• Short Summary

    Britain's new Conservative government, which won the June election after seven years of Labour rule, is tackling the problem of strikes in British industry.

  • Description

    Britain's new Conservative government, which won the June election after seven years of Labour rule, is tackling the problem of strikes in British industry.

    For several years Britain has been among the industrial nations with the highest rate of working days lost through strikes, and the situation is getting worse. In the first eight months of this year the strike record is almost as bad as the whole of 1969.

    On Monday (5 October) Minister of Labour Mr. Robert Carr announced his government's proposals for a new legal framework of labour relations, aimed in particular against unofficial strikes.

    The unions, however, insist on voluntary methods. The leaders of the most powerful Transport and Engineering unions have pledged tooth-and-nail resistance against legal restraints.

    The many strikes in support of high wage claims have been attributed in large measure to the prices and incomes policy of the Labour government in the late sixties. A 3 1/2% limit on wage increases was introduced and prices rises minimised. Strikers claimed, however, that whereas their wages had been kept down, the cost of living had increased considerably. When the pay freeze was relaxed at the end of 1969 pay claims ranging from 8 to over 60% were lodged.

    A list of proposals published by the Labour government in February 1969 had virtually the same aims as the present proposals of the Conservatives; to reduce the number of strikes.

    Despite the special links of the Labour party with the trade unions, Prime Minister Mr. Harold Wilson and Employment and Productivity Minister Mrs. Barbara Castle failed to impose checks on Britain's 25 million workers. Britain's labour forces feel their claims for, among other things, more money, to be quite justified.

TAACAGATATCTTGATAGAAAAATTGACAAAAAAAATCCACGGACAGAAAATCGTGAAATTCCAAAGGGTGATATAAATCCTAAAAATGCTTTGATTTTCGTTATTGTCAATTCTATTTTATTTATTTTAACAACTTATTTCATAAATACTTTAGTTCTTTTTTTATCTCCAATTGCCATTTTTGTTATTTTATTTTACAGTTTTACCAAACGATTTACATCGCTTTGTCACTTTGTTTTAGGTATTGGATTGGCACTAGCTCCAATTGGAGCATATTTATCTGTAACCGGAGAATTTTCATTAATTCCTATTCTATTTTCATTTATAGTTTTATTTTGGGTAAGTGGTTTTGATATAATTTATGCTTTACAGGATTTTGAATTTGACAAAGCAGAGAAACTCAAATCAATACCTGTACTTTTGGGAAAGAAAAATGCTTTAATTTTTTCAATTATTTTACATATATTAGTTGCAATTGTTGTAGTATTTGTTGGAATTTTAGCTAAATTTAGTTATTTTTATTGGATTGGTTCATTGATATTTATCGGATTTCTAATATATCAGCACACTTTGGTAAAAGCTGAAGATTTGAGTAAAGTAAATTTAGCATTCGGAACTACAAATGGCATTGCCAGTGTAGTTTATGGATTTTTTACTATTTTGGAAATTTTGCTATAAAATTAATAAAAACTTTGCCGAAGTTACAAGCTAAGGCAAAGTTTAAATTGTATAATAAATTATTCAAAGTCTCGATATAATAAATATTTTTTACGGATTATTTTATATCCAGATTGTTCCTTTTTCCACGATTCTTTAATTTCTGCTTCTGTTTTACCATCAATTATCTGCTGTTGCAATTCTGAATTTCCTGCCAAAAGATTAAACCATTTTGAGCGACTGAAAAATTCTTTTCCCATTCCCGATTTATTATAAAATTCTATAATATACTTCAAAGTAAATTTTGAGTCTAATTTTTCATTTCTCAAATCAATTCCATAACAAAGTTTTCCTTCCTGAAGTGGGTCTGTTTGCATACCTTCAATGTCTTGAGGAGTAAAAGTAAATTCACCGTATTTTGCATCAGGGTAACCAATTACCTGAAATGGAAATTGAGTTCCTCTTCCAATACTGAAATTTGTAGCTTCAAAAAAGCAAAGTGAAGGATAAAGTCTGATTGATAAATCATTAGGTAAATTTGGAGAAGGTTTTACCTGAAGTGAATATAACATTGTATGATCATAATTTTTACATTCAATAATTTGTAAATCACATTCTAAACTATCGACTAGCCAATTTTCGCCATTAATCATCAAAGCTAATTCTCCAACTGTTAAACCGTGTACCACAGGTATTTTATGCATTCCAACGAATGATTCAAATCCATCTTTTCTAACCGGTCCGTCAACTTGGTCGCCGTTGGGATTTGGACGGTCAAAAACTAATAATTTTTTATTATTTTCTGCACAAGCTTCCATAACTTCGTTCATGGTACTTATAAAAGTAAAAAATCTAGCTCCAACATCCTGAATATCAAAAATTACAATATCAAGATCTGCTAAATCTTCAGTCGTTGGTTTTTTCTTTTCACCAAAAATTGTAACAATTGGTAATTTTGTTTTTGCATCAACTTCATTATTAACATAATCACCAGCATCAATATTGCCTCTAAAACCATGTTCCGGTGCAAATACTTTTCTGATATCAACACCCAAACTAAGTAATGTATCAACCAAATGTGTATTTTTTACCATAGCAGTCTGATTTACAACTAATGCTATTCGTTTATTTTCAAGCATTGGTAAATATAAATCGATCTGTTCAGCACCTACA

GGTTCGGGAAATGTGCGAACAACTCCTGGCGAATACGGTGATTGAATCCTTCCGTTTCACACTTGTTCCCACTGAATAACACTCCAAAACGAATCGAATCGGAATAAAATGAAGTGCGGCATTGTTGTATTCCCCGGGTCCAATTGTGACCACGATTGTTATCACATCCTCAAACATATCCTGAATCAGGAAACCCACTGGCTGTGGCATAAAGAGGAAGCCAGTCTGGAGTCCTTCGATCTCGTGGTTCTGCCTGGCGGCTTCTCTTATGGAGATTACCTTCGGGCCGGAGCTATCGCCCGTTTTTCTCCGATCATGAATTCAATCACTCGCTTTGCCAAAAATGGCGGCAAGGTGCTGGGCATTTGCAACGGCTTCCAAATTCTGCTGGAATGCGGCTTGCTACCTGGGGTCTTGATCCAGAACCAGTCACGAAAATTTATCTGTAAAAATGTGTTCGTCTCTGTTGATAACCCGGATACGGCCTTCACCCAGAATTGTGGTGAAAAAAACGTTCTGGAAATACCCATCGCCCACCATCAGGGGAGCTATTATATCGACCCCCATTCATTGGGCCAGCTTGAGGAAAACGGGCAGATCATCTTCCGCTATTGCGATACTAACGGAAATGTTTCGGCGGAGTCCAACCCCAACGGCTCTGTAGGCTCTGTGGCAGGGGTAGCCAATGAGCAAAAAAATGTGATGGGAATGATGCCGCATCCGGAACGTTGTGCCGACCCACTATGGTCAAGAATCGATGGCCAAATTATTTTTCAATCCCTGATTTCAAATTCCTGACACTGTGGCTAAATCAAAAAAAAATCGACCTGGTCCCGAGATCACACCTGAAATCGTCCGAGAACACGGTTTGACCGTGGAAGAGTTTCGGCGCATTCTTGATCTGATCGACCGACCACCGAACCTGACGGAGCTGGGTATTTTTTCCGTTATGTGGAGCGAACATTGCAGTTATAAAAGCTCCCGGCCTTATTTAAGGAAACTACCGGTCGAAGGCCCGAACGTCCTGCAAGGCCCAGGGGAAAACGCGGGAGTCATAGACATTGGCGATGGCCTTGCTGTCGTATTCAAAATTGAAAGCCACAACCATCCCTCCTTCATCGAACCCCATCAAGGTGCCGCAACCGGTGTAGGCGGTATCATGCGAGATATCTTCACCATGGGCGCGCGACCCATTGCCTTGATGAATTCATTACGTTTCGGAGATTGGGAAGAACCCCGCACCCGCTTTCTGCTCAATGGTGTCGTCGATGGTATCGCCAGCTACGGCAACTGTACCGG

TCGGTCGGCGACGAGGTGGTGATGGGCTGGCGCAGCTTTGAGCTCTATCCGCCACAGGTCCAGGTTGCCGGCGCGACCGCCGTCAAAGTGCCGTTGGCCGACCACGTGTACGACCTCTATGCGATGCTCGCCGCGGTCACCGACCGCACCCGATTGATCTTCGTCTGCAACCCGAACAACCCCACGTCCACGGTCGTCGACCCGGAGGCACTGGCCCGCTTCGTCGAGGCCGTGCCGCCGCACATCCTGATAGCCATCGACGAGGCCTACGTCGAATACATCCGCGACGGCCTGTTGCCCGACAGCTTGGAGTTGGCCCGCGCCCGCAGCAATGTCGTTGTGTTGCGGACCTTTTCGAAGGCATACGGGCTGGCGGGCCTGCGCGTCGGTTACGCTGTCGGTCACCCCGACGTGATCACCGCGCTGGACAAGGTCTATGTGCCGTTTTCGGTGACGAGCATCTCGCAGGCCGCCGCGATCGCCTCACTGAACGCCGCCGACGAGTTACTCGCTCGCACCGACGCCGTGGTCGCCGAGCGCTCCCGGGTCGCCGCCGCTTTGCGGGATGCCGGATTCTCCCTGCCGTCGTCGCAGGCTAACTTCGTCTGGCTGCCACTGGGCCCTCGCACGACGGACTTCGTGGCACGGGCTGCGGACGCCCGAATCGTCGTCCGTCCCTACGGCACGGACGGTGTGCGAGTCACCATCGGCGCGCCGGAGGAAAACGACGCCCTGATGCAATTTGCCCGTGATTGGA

The unofficial actions of the London dockers in 1967 was dismissed by the then Minister of Labour Mr. Ray Gunter as "communist-inspired". And the reasons for the unrest remained.

    In June 1968 the British transport system was badly hit by strikes. In the space of a fortnight British Rail services were almost non-existent; and BOAC faced a strike by 1,000 pilots.

    Less than a year later, in February 1969, production at the Ford plants in Britain came to a standstill when 28,000 Ford workers struck for more pay.

    The threat to the British economy was clear. The Ford strike caused the loss of an order from Europe's biggest car-hire firm and brought the threat that unless delivery dates were met further orders would be placed with foreign competitors.

    The failure of the Labour government attempt to introduce legislation against unofficial action by workers was further driven home in October 1969. In this one month 100,000 miners were joined in unrelated unofficial strikes by bakers, train guards and dustmen.

    Then began the extended teacher's strike. Spot strikes were held at different times at different places throughout Britain. Mass meeting were held by thousands of disgruntled, underpaid teachers. In London 1,000 schools were closed.

    On July 16 of this year the first national dock strike since the 1926 General Strike took place. More than 47,000 dockers walked out and Britain's ports were full of undelivered consignments for clients abroad.

    On the first evening of the strike a national State of Emergency was proclaimed by Queen Elizabeth, giving the government the right to bring in troops to do the work of the strikers. The conflict was resolved, however, before this became necessary.

    This same move is being considered today. The strike by local government employees, including dustmen and sewage workers threatens to spread disease through the country.

    While his government deals with this latest strike crisis Mr. Robert Carr published his proposals for a legal framework for industrial relations, aimed at making the sue of strikes a last resort rather than an automatic weapons. In an interview Mr. Carr assured the unions that his government had no wish to limit their freedom.

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